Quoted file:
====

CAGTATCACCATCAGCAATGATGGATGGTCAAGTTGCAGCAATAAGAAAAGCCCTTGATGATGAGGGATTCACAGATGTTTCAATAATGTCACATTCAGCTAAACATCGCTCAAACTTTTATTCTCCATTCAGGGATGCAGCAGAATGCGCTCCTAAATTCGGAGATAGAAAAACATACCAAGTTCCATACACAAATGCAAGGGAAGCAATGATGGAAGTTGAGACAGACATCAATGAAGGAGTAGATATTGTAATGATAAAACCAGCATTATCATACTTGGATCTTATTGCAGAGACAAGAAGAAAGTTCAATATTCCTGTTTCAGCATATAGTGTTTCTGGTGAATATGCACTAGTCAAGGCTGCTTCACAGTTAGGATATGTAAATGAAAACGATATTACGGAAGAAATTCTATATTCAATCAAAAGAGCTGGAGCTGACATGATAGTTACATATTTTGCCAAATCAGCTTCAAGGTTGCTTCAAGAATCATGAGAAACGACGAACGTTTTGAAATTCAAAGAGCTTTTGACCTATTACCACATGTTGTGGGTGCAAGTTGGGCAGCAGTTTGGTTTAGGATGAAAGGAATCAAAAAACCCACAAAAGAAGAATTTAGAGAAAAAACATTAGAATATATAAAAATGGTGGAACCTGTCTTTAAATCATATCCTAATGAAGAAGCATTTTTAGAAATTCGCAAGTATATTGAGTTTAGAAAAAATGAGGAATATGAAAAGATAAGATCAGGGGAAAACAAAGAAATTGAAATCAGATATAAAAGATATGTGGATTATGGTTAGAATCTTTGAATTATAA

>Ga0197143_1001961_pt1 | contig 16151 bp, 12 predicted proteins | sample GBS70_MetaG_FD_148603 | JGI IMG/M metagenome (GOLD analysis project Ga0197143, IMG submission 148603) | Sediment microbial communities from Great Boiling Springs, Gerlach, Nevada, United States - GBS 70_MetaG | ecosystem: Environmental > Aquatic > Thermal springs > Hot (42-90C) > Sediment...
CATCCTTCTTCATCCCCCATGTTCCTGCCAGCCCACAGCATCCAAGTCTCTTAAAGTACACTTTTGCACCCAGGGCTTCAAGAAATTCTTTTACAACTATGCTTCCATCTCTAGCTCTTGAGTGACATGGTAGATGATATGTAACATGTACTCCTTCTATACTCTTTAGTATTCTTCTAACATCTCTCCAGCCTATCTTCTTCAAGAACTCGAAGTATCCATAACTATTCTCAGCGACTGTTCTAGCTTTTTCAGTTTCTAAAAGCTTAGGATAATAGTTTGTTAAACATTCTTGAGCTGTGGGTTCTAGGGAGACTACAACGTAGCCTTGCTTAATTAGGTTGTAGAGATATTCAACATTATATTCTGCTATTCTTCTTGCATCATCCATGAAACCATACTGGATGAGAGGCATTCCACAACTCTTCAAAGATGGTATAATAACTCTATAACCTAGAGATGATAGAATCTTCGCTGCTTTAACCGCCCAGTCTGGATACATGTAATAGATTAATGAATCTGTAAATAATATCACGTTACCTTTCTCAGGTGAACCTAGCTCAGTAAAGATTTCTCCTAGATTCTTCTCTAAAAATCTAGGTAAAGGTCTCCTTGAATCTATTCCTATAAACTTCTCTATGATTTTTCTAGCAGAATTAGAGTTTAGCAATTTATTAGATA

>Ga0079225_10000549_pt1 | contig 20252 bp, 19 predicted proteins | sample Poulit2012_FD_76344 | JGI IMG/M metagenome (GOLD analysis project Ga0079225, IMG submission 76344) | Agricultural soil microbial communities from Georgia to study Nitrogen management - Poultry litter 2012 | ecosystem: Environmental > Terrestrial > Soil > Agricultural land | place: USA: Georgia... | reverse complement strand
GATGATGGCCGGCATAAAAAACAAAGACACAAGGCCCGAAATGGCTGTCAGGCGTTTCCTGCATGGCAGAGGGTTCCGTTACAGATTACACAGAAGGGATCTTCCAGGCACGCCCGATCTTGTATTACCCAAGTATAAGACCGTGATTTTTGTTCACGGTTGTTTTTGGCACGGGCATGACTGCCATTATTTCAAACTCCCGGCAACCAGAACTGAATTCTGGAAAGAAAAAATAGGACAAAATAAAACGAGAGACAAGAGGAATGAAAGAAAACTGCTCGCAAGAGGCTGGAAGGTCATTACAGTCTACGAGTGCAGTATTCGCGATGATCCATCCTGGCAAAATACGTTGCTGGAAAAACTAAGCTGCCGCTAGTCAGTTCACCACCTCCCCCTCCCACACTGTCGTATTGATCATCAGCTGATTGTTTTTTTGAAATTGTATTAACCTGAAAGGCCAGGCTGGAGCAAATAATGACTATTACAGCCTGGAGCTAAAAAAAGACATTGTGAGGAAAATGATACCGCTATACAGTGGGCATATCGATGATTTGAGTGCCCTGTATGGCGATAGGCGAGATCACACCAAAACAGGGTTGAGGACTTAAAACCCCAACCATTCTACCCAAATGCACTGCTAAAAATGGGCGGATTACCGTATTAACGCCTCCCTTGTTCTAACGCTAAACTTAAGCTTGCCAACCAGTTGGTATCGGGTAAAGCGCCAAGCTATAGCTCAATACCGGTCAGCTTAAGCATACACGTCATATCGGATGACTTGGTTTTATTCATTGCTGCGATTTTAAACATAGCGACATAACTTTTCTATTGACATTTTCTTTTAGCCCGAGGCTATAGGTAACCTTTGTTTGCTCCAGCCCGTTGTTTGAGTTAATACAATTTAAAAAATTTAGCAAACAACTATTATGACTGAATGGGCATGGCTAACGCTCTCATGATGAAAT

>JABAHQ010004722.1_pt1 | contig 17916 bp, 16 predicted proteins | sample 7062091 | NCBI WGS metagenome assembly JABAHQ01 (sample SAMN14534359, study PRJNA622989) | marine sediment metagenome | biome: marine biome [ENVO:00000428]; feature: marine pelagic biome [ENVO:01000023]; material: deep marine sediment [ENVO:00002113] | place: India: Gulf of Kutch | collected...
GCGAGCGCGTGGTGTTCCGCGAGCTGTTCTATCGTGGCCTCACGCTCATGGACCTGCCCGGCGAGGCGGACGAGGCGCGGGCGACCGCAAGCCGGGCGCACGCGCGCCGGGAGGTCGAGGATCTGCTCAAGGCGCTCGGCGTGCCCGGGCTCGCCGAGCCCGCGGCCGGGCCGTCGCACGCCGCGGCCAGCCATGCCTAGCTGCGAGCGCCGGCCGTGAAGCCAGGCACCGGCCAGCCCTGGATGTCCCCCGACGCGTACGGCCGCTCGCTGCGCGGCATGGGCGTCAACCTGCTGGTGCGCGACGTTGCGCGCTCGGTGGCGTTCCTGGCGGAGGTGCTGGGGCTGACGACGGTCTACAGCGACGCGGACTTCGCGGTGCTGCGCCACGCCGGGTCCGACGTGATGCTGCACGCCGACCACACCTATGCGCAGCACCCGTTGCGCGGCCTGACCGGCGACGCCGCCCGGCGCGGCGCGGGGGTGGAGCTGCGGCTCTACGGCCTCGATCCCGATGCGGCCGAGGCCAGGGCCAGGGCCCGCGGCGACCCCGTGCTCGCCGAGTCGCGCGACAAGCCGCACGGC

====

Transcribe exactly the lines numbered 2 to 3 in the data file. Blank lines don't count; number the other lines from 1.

>Ga0197143_1001961_pt1 | contig 16151 bp, 12 predicted proteins | sample GBS70_MetaG_FD_148603 | JGI IMG/M metagenome (GOLD analysis project Ga0197143, IMG submission 148603) | Sediment microbial communities from Great Boiling Springs, Gerlach, Nevada, United States - GBS 70_MetaG | ecosystem: Environmental > Aquatic > Thermal springs > Hot (42-90C) > Sediment...
CATCCTTCTTCATCCCCCATGTTCCTGCCAGCCCACAGCATCCAAGTCTCTTAAAGTACACTTTTGCACCCAGGGCTTCAAGAAATTCTTTTACAACTATGCTTCCATCTCTAGCTCTTGAGTGACATGGTAGATGATATGTAACATGTACTCCTTCTATACTCTTTAGTATTCTTCTAACATCTCTCCAGCCTATCTTCTTCAAGAACTCGAAGTATCCATAACTATTCTCAGCGACTGTTCTAGCTTTTTCAGTTTCTAAAAGCTTAGGATAATAGTTTGTTAAACATTCTTGAGCTGTGGGTTCTAGGGAGACTACAACGTAGCCTTGCTTAATTAGGTTGTAGAGATATTCAACATTATATTCTGCTATTCTTCTTGCATCATCCATGAAACCATACTGGATGAGAGGCATTCCACAACTCTTCAAAGATGGTATAATAACTCTATAACCTAGAGATGATAGAATCTTCGCTGCTTTAACCGCCCAGTCTGGATACATGTAATAGATTAATGAATCTGTAAATAATATCACGTTACCTTTCTCAGGTGAACCTAGCTCAGTAAAGATTTCTCCTAGATTCTTCTCTAAAAATCTAGGTAAAGGTCTCCTTGAATCTATTCCTATAAACTTCTCTATGATTTTTCTAGCAGAATTAGAGTTTAGCAATTTATTAGATA